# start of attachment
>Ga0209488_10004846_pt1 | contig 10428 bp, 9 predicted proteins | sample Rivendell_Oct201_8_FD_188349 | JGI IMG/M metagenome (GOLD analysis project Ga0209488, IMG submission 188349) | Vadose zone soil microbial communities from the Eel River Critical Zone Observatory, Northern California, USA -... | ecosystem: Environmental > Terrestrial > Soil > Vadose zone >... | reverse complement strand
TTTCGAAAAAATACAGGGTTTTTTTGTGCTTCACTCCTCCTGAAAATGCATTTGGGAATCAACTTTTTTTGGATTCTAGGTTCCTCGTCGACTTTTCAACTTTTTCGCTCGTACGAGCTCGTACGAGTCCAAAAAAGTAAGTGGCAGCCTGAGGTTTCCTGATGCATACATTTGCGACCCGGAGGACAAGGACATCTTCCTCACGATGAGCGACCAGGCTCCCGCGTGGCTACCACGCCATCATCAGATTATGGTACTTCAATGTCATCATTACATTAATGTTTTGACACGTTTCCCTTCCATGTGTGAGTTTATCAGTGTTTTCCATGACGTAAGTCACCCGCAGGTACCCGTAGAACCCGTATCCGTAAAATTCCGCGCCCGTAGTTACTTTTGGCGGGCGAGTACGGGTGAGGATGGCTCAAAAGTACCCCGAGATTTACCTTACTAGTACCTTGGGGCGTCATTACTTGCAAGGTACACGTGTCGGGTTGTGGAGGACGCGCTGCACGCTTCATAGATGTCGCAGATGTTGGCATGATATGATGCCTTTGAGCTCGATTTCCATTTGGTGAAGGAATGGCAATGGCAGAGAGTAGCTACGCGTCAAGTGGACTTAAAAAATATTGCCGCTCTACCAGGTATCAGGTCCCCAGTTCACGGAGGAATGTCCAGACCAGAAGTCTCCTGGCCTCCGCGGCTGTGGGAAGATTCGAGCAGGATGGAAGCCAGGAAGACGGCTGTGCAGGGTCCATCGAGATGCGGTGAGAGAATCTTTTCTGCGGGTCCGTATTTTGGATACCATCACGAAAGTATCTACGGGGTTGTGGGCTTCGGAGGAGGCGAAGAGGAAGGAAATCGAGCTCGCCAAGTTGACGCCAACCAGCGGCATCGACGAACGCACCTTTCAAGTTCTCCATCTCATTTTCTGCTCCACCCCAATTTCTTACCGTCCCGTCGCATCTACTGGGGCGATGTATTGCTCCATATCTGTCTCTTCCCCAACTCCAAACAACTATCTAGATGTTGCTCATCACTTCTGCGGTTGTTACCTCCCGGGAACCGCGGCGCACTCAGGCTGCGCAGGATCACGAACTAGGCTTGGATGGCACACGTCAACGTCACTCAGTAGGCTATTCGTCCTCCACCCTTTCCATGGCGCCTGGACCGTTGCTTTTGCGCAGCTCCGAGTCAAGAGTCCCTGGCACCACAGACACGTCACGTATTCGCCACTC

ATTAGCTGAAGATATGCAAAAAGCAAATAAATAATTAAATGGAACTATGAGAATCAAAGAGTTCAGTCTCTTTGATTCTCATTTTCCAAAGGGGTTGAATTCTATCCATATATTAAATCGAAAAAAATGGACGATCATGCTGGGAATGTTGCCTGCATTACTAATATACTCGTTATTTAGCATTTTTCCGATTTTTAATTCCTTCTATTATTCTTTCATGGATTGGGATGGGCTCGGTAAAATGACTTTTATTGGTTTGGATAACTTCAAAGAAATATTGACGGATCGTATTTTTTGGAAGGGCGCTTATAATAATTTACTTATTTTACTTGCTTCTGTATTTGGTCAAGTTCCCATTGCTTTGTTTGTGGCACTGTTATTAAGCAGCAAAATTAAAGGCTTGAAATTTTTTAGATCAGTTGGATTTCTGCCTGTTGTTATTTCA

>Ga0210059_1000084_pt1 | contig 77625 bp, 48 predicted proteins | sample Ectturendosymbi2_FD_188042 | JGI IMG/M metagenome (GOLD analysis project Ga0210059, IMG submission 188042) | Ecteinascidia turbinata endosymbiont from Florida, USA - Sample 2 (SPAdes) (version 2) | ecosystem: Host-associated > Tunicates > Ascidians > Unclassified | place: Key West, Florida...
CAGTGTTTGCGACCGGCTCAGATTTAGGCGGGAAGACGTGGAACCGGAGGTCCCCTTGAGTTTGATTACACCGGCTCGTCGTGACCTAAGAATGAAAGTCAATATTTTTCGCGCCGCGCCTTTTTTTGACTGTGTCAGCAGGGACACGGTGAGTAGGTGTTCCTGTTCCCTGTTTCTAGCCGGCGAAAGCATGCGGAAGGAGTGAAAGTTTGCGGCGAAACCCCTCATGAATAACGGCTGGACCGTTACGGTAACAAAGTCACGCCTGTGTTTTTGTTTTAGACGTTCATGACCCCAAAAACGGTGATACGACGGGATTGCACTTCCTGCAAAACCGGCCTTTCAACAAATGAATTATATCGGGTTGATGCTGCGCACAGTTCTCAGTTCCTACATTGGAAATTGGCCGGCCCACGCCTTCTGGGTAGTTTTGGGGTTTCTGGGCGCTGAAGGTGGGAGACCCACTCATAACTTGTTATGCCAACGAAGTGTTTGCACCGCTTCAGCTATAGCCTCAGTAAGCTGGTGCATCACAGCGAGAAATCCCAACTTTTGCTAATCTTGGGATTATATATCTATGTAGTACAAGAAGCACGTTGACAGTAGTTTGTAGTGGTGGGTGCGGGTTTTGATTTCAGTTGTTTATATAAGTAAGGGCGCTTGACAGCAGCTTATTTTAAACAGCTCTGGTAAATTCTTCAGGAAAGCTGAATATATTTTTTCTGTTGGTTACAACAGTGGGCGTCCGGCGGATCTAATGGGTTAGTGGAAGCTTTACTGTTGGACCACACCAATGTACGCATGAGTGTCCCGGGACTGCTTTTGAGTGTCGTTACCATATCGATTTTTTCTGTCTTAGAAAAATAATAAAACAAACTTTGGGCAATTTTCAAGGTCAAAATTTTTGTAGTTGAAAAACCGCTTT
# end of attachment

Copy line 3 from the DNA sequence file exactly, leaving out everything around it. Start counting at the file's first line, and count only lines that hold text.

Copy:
ATTAGCTGAAGATATGCAAAAAGCAAATAAATAATTAAATGGAACTATGAGAATCAAAGAGTTCAGTCTCTTTGATTCTCATTTTCCAAAGGGGTTGAATTCTATCCATATATTAAATCGAAAAAAATGGACGATCATGCTGGGAATGTTGCCTGCATTACTAATATACTCGTTATTTAGCATTTTTCCGATTTTTAATTCCTTCTATTATTCTTTCATGGATTGGGATGGGCTCGGTAAAATGACTTTTATTGGTTTGGATAACTTCAAAGAAATATTGACGGATCGTATTTTTTGGAAGGGCGCTTATAATAATTTACTTATTTTACTTGCTTCTGTATTTGGTCAAGTTCCCATTGCTTTGTTTGTGGCACTGTTATTAAGCAGCAAAATTAAAGGCTTGAAATTTTTTAGATCAGTTGGATTTCTGCCTGTTGTTATTTCA